Industry relies on roller chain and sprockets to provide cost-effective and flexible solutions for power transmission, material handling and positioning. By their nature, these products are subject to wear over their normal, useful life.
A number of tools exist to measure wear in roller chain so that it can be monitored and replaced in a timely manner. These tools are inexpensive, easy to use and proven money savers.
There are not many tools available to do the same for sprockets, which means sprocket wear is often not detected until it is observed as a performance issue in the form of vibration complications, chain and tooth engagement problems and premature chain failure.
There are three things you can do to prevent such occurrences from increasing costs unnecessarily:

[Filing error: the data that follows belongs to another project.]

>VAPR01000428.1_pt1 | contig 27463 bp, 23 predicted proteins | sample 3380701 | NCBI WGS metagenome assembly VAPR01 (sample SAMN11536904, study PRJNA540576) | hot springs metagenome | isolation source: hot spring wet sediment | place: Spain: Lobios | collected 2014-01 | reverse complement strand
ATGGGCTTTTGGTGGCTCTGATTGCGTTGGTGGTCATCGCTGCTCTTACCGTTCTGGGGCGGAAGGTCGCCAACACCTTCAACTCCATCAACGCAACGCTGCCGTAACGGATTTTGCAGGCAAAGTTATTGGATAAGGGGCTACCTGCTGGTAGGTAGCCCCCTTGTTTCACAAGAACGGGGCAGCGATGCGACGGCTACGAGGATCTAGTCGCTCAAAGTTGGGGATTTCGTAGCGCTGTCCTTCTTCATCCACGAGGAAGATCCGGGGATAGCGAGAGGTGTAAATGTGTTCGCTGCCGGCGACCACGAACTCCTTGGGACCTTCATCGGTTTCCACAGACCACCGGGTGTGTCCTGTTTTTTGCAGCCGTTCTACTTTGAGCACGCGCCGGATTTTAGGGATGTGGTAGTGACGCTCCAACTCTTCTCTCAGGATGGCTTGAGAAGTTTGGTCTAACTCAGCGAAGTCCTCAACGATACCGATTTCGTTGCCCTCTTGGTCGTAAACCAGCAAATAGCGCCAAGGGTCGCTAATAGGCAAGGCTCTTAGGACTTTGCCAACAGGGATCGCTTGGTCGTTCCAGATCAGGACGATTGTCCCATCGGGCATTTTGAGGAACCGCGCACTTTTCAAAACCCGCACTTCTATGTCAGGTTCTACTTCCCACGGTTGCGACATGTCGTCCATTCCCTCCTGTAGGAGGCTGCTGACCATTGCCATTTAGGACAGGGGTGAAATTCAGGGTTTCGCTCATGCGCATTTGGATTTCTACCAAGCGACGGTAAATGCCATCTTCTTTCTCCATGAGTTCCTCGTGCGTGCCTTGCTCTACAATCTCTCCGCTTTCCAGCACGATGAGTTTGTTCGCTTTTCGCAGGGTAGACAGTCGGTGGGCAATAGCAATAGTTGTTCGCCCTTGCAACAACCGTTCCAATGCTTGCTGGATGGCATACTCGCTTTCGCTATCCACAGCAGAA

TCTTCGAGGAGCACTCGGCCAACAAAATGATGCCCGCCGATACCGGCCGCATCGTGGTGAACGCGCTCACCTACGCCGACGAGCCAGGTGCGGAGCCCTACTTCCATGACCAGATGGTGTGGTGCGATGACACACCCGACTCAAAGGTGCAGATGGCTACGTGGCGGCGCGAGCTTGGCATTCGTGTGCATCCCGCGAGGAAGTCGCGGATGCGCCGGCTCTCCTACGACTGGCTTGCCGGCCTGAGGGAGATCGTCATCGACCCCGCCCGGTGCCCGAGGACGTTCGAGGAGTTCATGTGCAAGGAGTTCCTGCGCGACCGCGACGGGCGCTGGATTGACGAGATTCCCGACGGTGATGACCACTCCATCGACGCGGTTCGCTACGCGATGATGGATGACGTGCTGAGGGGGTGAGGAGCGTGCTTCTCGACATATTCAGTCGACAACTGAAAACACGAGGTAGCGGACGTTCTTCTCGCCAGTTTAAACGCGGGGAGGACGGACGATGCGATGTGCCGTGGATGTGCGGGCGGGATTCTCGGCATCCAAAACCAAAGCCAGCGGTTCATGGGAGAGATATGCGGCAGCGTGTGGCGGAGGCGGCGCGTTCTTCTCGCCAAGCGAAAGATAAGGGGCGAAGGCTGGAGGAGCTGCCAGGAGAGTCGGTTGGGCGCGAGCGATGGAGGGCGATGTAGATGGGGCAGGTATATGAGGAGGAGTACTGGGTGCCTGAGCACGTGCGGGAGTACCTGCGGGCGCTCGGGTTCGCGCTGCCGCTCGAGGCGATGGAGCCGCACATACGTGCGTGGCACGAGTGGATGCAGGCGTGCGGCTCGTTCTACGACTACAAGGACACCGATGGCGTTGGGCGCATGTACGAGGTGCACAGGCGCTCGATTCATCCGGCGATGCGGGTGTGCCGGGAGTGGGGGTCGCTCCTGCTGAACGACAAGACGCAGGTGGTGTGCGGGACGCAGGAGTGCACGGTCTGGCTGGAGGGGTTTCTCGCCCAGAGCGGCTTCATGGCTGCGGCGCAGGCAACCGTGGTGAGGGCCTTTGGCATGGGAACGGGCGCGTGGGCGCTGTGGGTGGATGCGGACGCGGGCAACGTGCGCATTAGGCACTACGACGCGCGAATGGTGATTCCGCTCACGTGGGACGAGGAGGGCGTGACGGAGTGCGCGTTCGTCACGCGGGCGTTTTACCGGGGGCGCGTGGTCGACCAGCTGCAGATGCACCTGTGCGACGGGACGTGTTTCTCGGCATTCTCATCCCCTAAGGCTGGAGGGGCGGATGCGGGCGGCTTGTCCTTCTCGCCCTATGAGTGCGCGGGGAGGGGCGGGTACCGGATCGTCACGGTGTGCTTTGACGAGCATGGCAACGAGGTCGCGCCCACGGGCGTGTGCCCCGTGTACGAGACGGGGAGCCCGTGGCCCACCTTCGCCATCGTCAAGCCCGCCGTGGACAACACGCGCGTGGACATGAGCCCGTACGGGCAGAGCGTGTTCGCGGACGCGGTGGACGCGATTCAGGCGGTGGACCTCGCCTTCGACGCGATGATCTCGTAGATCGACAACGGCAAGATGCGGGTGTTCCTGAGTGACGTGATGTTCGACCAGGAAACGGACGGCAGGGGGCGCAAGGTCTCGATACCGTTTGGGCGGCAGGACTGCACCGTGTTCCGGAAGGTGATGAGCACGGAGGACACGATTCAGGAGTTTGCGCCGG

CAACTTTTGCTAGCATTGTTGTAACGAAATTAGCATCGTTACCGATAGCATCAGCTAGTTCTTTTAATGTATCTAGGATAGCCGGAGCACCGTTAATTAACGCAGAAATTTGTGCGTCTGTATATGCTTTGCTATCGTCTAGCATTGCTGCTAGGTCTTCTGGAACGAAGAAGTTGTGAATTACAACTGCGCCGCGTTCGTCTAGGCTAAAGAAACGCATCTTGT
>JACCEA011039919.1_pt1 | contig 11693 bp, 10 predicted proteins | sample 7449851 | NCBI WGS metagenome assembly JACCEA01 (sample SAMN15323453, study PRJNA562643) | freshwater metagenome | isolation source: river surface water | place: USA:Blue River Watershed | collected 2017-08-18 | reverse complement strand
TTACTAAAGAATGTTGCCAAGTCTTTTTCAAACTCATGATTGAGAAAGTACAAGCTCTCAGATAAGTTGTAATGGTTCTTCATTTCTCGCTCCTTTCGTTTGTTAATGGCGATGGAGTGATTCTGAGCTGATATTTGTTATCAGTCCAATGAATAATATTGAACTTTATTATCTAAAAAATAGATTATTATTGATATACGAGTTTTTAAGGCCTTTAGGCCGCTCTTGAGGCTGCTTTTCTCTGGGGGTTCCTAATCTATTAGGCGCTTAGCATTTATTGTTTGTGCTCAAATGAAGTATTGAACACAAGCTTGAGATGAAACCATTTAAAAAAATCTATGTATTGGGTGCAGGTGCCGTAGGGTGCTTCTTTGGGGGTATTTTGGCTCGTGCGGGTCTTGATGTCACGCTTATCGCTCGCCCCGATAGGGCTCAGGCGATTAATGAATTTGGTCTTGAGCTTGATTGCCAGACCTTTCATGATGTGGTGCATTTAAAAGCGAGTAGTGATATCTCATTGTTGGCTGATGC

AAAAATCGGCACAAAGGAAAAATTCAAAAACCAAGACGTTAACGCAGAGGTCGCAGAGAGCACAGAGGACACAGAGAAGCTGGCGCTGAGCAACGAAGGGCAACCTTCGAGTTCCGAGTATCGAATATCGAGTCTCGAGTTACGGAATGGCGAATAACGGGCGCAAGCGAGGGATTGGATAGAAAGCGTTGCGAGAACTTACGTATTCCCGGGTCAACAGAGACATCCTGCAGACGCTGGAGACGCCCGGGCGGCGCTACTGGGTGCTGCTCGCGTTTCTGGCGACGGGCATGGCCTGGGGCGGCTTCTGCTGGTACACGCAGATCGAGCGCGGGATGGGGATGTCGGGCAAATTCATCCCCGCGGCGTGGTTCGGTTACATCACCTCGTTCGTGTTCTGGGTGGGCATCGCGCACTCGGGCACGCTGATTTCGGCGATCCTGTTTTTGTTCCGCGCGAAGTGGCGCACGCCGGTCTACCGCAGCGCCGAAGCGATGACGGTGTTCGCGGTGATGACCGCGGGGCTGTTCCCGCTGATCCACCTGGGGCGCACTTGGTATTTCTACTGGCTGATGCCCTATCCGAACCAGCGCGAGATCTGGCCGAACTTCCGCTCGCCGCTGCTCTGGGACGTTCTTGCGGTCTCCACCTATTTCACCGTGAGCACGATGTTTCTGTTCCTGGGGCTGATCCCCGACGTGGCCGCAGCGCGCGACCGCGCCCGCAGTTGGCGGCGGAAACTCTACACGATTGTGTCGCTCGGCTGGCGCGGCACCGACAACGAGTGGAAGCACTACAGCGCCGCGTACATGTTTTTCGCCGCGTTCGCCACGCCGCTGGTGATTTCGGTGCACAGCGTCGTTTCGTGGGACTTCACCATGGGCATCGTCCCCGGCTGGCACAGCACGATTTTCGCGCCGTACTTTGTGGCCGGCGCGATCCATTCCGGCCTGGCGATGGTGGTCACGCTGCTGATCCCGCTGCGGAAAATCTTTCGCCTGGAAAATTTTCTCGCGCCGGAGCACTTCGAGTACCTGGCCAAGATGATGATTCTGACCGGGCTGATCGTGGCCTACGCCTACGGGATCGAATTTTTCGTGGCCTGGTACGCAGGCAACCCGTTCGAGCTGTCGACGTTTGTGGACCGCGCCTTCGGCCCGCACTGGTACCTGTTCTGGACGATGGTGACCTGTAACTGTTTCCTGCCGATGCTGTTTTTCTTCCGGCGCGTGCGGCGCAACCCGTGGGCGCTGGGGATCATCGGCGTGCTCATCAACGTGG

- Design well from the beginning. Designing too small isn’t good for sprocket life, and using the largest diameter and tooth count that will fit in the available space will reduce tooth wear as well as chain tension. If the right type of bearing is on the application, your sprockets will also last longer. Additionally, using hardened tooth sprockets is a well-documented, common practice to extend sprocket life.
- Inspect your sprockets frequently. When you can see wear with the naked eye, you must change your sprockets as soon as possible. Some maintenance mechanics use a sample, new sprockets of the same pitch to provide a reference while inspecting a chain drive until they feel experienced enough to trust their visual analysis.
- If budgets allow, change sprockets with every chain replacement. If not, 3:1 chain change versus sprocket change is probably the longest that can be expected with good operating conditions and routine maintenance.
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